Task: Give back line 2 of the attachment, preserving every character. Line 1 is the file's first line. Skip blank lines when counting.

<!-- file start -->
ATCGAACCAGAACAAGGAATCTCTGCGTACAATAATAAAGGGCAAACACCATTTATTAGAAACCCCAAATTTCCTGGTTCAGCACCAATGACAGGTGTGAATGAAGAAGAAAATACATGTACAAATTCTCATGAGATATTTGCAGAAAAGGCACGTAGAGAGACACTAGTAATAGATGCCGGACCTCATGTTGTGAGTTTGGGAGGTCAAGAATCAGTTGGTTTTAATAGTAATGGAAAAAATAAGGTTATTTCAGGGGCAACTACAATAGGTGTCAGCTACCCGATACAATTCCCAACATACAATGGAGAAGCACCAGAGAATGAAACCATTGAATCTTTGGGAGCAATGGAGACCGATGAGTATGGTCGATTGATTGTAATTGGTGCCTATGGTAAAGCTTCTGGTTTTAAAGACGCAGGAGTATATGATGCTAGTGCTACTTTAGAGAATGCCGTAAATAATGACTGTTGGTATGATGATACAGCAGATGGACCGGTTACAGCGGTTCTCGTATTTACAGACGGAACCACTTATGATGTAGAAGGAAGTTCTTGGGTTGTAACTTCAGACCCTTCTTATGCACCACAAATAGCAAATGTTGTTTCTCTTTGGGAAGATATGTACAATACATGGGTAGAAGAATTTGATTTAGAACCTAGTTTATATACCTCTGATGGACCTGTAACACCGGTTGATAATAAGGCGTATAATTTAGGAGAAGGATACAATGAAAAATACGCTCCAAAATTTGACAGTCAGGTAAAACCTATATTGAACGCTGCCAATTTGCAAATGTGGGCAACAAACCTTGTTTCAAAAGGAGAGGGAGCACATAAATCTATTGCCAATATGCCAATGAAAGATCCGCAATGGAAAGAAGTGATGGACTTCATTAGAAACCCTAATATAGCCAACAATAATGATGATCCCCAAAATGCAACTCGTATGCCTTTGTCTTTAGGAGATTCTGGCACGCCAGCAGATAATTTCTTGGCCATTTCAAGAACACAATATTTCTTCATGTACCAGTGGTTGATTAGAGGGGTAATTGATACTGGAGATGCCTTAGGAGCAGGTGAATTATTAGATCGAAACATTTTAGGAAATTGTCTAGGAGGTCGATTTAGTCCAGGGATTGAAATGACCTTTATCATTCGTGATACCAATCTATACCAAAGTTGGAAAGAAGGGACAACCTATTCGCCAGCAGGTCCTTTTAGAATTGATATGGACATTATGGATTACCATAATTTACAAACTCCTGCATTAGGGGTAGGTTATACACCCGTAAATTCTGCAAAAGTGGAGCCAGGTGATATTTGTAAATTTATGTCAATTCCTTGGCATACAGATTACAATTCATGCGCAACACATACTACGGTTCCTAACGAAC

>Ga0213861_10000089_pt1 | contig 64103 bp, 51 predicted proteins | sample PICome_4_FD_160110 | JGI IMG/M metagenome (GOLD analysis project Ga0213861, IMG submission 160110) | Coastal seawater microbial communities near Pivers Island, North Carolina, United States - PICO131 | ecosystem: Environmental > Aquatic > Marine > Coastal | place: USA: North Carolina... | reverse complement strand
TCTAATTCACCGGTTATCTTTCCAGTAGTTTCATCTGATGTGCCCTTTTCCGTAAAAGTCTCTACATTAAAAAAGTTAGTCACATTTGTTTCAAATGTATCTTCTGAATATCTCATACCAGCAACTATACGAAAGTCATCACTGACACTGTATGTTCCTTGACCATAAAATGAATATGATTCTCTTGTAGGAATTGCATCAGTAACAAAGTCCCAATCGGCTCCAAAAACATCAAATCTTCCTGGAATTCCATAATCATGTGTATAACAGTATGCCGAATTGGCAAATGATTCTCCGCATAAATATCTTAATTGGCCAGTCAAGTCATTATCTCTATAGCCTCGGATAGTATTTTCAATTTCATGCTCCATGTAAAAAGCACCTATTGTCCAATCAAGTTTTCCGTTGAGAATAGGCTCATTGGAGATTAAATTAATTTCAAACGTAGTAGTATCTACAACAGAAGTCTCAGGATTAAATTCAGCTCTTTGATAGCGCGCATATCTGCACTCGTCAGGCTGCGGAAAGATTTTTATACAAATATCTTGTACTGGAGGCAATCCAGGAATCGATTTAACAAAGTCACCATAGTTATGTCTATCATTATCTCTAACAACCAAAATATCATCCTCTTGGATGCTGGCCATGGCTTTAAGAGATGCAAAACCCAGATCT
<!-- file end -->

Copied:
>Ga0213861_10000089_pt1 | contig 64103 bp, 51 predicted proteins | sample PICome_4_FD_160110 | JGI IMG/M metagenome (GOLD analysis project Ga0213861, IMG submission 160110) | Coastal seawater microbial communities near Pivers Island, North Carolina, United States - PICO131 | ecosystem: Environmental > Aquatic > Marine > Coastal | place: USA: North Carolina... | reverse complement strand